Babi Guling: A Babi Party in Bali
By Marchellinus Hanjaya - Wednesday, Dec 10, 2014
Although pork is not a common choice of daily meat in Indonesia, it doesn’t mean we can’t have a Gaul party like what Asterix and Obelix did. Several region that have a population that leans towards halal food, also offers some mean pork dishes for the minorities. Hinduism is the main religion in Bali, Indonesia (one of the largest Muslim nations in the world).
Perhaps, the most iconic dish in Bali is Babi Guling, the Balinese roast pork. It is a very popular dish among the locals and especially the tourists and travellers. It’s so easy to like it, as it’s a comfort food that’s very affordable, bordering on cheap (depending on where you have it). As long as you can handle some spiciness, you have nothing to worry about.
It’s all thanks to Base Genep, the spice mixture or bumbu that’s used in Balinese cooking. Just like masala to Indians, which is not just about the taste but the principles behind creating the main key ingredients. You can find shallots, galangal, lesser galangal, lemongrass, Indonesian bay leaf, and candle nut. All of these spices create an aromatic and flavourful paste that’s used on most Balinese cooking. The most recognisable contrast would be the aroma of lesser galangal, and that is what beautifully perfumes that awesome platter of Babi Guling.
The cooking technique is not so complicated. It’s a simple ancient way of cooking that they inherited from their ancestors. You just need patience. After rubbing and stuffing the whole pig with spices, they slowly roll it over wood fire for at least 5 hours, while applying coconut water regularly to caramelise it till the skin gets that crackly and beautiful glimmering golden brown hue. This is when the heavens open up and even fearless food TV evangelist Anthony Bourdain was almost speechless (which is rare) when he tore into this fascinating crispy roast pork and marvelled at the feast.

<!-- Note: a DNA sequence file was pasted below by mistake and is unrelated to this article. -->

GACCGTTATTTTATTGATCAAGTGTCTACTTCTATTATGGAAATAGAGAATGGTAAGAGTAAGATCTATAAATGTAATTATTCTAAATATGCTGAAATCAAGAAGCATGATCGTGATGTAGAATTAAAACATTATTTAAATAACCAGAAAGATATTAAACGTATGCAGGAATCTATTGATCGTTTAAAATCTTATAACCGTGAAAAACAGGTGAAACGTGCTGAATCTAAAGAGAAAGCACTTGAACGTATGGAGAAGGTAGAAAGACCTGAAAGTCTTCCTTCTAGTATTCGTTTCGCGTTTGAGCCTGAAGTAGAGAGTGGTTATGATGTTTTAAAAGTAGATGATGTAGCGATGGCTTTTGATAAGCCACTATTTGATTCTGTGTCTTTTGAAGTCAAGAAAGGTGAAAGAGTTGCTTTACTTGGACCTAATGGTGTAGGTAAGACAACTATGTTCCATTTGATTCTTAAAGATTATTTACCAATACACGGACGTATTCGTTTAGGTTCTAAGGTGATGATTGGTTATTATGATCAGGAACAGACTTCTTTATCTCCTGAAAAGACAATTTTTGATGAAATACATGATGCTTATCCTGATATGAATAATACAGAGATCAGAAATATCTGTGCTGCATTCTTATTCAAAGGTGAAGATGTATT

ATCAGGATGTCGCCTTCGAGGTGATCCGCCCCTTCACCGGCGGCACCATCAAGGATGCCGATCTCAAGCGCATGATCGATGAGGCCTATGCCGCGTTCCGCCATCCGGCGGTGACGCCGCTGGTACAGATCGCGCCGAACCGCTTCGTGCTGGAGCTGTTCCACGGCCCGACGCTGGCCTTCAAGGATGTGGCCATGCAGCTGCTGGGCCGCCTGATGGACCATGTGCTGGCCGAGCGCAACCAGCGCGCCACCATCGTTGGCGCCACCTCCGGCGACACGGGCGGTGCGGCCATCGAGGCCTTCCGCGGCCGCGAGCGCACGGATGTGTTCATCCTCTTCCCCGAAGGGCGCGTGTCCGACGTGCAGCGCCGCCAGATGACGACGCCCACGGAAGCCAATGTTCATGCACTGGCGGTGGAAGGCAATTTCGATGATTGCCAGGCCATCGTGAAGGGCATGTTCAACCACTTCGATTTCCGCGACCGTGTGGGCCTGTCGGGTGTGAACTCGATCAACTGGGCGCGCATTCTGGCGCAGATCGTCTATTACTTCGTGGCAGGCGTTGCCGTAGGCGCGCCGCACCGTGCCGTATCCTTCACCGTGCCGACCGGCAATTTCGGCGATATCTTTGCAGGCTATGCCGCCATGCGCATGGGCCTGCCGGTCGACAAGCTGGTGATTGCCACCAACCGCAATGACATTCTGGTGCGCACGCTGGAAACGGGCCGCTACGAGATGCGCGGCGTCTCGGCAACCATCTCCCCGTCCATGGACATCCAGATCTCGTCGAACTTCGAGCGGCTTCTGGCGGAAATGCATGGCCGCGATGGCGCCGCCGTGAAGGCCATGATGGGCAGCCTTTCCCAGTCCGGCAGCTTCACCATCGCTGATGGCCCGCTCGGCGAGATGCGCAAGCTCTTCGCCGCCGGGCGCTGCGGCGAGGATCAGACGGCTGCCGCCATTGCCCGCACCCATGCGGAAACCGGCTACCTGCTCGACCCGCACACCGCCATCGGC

When cooking process is done, they hand peel the skin and store it separately to keep its crisp, cut all the meat into bite size chunks, separated from the fats. Each restaurant has its own style on combining the other side dishes to plate a complete dish. Some will offer jukut urap (mixture of sliced vegetables and seasoned grated coconut), lawar (cooked thin sliced coconut with lard), juke ares (banana stem soup), and/or urutan (balinese pork sausage).
Several well-known places in Bali have been selling this dish for ages and it’s a favourite of their loyal die-hard fans. Their quality is quite consistent (with some slipping up when the crowds are overwhelming) and they set high standard on everything – including the price. Yes, you read it right. Some of them are priced unjustly high, but you have a choice also at the local warungs that offer it affordably.
If you are heading there this festive season, here are some picks of the best Babi Guling gems in Bali:
Babi Guling Ibu Oka
Jalan Suweta/Tegal Sari No. 2, Ubud, Bali
+62 361 976345
Note: don’t forget to come early and order extra skin. Very touristy and crowded.
Babi Guling Pak Dobiel
Jl. Srikandi No. 9, Nusa Dua, Bali
+62 361 771633
Note: most balanced seasonings compare to the others
Babi Guling Pak Malen
Jalan Sunset Road No. 5, Seminyak, Kuta, Bali
+62 361 7452968
Note: come early, prepare for the spiciness
Babi Guling Bakas
Jl By Pass Ngurah Rai, Nusa Dua, Bali
+62 361 777142
Note: extra bacon is a must! this is the only resto that provides Balinese bacon
Babi Guling Chandra
Jl. Teuku Umar 140, Denpasar, Bali
+62 361 221278
Note: the less spicy version, perfect for who can’t handle it